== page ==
Though little has been accomplished by Congress over the last two years, the mid-terms are upon us.
This means that anyone who is remotely politically active has been inundated by a barrage of emails from candidates, PACs and so-called independent committees far and wide seeking campaign funds. It also means that all of us have been besieged with television ads, computer pop-ups and mailers either touting the candidates on whose behalf the missives were sent or -- much more likely -- portraying their opponents as veritable enemies of the democratic state.
The Republicans, from all accounts, are favored to add to their majority in the House of Representatives and take the Senate as well, though the latter possibility is still considered a close call. The House remains a GOP bailiwick largely because of partisan re-districting in 2010, when they first recaptured the House. The GOP edge in Senate contests largely results from the fact that there are more than half a dozen seats currently held by Democrats in either very red states that voted for Romney in 2012 or purple states where President Obama is anathema to large majorities. Consequently, Senators Landrieu, Hagan, Begich and Pryor are in trouble in Louisiana, North Carolina, Alaska and Arkansas; open seats in South Dakota and Montana held now by Democrats will probably switch; and there is a close contest in Iowa.
Thus, the horse race.
When you try to explain, however, why the horses are thus aligning, reason takes a holiday.
It's not that political prognisticators cannot give reasons. They can and do.
It's that none of those reasons should be working given the current environment.
Reason number one is that the economy is still in the doldrums, and this historically favors the so-called "out" Party. The doldrums are real -- income inequality is the highest it has been in 100 years; the poverty rate has been at 15 percent for three years; record numbers are now on food stamps; and growth -- while positive -- is still weak and, in any case, not producing wage gains. None of this, however, should favor Republicans. The GOP has supported the very policies -- tax cuts for the rich, benefit cuts for the poor and middle class, weak unions and assaults on public sector employees -- which created these conditions, and opposed any policies -- additional stimulus, the automobile bail-out, the infrastructure bank, and the Affordable Care Act -- which helped or would have helped to alleviate them.
Meanwhile, the right wing echo chamber at Fox beats the deficit drum and the creditor class in general continues to warn of impending inflation. This occurs despite the fact that (1) the deficit has been coming down like a rock for the last four years (and, as a long term matter, would come down more appreciably if sufficient stimulus had been enlisted to create less than anemic economic growth) and (2) there has been little to no inflation since the financial meltdown in 2008 and the lesser Depression that followed.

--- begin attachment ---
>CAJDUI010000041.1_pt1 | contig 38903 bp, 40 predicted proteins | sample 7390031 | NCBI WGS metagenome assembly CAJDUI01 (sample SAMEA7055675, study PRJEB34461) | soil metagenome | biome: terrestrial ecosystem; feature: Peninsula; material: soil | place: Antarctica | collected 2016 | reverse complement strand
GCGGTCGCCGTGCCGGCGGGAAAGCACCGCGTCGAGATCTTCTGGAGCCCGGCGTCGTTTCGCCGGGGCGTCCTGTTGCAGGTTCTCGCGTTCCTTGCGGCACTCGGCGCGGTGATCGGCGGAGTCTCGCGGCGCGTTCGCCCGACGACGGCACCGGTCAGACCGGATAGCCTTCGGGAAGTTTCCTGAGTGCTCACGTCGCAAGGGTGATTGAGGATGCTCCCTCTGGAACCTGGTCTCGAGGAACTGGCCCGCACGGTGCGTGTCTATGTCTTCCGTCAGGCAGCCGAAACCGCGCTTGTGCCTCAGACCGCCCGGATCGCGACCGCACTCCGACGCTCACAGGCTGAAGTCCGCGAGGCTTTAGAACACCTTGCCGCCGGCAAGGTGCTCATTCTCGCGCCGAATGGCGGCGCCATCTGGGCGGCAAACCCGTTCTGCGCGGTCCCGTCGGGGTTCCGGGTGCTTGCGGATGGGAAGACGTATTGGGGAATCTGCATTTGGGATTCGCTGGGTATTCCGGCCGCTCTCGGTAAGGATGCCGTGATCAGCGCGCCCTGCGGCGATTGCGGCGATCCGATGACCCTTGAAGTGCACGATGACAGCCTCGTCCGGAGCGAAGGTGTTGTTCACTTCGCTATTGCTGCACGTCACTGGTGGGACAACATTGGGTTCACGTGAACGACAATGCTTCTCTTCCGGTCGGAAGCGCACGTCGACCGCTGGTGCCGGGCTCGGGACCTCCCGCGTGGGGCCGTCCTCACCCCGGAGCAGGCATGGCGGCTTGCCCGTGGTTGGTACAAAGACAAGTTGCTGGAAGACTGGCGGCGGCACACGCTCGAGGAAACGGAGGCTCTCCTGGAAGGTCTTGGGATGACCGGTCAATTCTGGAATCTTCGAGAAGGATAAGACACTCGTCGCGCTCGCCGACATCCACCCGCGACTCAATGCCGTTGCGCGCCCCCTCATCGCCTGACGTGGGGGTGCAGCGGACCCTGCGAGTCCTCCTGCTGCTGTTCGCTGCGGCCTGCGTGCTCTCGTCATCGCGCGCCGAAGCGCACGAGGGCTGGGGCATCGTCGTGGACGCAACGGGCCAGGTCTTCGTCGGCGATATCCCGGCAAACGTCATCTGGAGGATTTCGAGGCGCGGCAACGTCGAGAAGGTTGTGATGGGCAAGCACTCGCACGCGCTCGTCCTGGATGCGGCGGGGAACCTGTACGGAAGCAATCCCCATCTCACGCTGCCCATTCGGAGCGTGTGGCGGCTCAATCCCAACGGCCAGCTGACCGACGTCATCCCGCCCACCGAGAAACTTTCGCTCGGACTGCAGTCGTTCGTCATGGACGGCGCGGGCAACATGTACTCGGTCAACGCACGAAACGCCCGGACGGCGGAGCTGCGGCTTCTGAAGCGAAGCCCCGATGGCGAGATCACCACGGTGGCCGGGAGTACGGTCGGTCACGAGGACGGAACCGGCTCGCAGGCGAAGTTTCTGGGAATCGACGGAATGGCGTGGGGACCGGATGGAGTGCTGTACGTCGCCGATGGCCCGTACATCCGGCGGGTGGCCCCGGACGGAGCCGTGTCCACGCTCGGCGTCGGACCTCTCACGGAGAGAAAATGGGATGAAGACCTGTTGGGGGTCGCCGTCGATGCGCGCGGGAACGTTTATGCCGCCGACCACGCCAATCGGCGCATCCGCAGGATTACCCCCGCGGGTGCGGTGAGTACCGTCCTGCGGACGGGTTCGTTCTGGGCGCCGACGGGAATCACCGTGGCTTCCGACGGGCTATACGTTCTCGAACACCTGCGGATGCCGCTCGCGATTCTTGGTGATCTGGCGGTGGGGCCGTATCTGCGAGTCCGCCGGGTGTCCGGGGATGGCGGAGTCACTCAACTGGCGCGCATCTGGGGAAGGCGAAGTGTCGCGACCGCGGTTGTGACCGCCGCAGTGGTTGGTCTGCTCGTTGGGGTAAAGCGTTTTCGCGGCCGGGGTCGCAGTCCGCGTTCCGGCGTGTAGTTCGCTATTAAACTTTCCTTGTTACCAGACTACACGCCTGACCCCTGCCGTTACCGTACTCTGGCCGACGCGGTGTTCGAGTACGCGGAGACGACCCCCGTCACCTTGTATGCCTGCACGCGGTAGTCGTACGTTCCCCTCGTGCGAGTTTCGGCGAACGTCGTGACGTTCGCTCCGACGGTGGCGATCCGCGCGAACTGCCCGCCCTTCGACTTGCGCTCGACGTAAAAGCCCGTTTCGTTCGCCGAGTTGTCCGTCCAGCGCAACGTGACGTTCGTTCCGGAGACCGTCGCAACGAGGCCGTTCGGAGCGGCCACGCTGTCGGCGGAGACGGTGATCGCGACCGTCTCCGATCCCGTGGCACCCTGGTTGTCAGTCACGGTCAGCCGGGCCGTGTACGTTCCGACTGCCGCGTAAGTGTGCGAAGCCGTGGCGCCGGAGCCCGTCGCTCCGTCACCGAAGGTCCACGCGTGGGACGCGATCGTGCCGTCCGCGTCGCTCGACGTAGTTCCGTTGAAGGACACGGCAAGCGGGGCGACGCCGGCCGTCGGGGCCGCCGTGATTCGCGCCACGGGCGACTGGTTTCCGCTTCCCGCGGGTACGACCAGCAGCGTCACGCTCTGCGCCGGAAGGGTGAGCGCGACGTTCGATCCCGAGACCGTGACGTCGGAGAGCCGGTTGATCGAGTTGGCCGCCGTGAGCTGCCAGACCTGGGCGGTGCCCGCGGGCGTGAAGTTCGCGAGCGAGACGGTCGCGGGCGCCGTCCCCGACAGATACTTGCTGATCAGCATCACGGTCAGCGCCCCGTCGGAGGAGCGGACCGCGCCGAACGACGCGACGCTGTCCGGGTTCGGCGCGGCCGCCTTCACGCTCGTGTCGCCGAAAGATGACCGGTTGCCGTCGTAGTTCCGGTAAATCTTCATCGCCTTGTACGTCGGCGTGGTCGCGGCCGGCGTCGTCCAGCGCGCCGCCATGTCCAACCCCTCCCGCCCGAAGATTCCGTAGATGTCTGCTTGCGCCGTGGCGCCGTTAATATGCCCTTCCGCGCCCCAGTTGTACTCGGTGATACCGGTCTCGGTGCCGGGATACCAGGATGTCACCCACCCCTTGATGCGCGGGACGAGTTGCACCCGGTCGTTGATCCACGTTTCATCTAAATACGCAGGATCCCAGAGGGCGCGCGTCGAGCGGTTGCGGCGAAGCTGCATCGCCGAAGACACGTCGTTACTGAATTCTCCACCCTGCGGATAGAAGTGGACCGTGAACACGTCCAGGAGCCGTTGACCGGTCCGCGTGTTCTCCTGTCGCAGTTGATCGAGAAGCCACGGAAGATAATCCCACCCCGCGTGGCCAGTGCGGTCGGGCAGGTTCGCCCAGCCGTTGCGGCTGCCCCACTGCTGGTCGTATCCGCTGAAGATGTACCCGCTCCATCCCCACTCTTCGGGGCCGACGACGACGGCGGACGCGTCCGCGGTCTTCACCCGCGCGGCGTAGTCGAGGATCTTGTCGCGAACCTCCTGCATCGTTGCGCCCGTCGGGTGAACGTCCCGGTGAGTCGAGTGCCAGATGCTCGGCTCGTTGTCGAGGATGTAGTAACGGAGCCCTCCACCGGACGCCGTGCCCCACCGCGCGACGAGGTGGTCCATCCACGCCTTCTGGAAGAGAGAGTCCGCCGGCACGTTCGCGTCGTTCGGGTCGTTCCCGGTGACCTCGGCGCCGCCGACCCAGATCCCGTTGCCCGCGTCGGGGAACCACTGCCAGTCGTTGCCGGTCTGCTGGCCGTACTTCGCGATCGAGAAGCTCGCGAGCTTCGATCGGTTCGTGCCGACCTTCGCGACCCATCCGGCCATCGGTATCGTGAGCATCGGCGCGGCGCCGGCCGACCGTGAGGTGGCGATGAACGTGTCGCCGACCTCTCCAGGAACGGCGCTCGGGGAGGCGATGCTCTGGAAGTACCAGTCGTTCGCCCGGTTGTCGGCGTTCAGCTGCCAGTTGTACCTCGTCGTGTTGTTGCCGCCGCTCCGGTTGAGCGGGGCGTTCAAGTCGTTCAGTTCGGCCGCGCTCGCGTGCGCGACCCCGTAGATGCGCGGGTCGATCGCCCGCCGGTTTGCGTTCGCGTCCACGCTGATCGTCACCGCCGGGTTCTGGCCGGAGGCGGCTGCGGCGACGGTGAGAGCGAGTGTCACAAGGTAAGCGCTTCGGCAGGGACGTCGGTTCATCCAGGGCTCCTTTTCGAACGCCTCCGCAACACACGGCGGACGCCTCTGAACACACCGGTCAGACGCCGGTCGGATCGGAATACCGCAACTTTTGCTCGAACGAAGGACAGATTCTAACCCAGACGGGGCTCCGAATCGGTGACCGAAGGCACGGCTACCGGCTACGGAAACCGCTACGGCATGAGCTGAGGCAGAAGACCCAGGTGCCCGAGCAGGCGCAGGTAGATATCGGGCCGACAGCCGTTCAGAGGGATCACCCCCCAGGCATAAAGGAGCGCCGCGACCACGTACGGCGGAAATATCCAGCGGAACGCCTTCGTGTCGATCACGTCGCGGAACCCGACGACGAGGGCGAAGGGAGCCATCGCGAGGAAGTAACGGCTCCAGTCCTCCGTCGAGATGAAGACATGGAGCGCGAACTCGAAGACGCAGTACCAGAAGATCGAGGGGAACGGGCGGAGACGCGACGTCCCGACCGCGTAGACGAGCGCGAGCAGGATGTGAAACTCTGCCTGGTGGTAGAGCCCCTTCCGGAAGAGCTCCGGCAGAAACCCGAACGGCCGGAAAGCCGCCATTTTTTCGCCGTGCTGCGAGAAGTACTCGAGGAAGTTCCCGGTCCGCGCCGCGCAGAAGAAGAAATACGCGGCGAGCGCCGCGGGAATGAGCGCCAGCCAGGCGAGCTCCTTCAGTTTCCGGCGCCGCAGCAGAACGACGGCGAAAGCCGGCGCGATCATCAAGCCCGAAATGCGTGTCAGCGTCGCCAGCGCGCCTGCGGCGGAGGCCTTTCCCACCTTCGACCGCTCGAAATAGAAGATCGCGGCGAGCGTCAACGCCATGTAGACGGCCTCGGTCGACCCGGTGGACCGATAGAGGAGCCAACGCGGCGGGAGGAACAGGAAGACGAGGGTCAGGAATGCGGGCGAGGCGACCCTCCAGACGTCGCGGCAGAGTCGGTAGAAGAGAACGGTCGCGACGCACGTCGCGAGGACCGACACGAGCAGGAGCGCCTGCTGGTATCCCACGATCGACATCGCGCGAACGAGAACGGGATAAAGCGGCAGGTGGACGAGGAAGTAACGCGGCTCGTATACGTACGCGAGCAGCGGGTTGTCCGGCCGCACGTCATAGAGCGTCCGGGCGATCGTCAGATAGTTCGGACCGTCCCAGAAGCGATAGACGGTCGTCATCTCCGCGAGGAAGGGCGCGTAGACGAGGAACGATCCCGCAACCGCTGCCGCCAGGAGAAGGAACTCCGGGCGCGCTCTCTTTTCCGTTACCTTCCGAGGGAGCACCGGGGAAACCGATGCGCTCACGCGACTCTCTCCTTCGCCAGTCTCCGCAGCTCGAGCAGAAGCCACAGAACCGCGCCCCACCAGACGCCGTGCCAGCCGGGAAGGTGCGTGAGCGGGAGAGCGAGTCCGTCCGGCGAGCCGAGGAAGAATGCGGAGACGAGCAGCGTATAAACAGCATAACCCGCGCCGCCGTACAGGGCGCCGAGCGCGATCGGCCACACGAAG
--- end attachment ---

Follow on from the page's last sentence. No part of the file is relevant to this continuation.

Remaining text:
Ah... on the economy, it always comes back to 2008.
Which, though more than true, is too bad for the Democrats.
Americans have short attention spans. We refuse to dwell on the past and reject leaders who overly whine about it. Obama's poll numbers are at a low because he has been at the helm for the last six years, and while better, things are not great. Pointing out the reasons... or that Obama inherited all of these problems from Bush... or that the Republican Party as a whole has raised obstruction and the politics of "No" to an art form... or that things would have been a lot worse had we followed their policies for the last six years...
Comes too close to whining.
Even if it is accurate.
Consequently, it looks like the GOP is getting a free pass this cycle. If Republicans win, it will be because -- and only because -- voters hold Democratic incumbents in red states and Obama in the White House responsible for the fact that things are not better. This is not fair but, as JFK famously warned us, life is unfair. The buyers remorse, however, will be enormous because the GOP literally has no policies to spur growth or dampen inequality. Tax cuts do neither in an environment where wages are flat; in fact, they create more inequality by massively improving the lot of the 1%. And wholesale attacks on public sector employees simply drive down the wages of middle class wage earners.
All of this is obvious and should matter.
But in an age of unlimited corporate campaign spending by anonymous donors hiding behind hypocitcally named "independent" committees...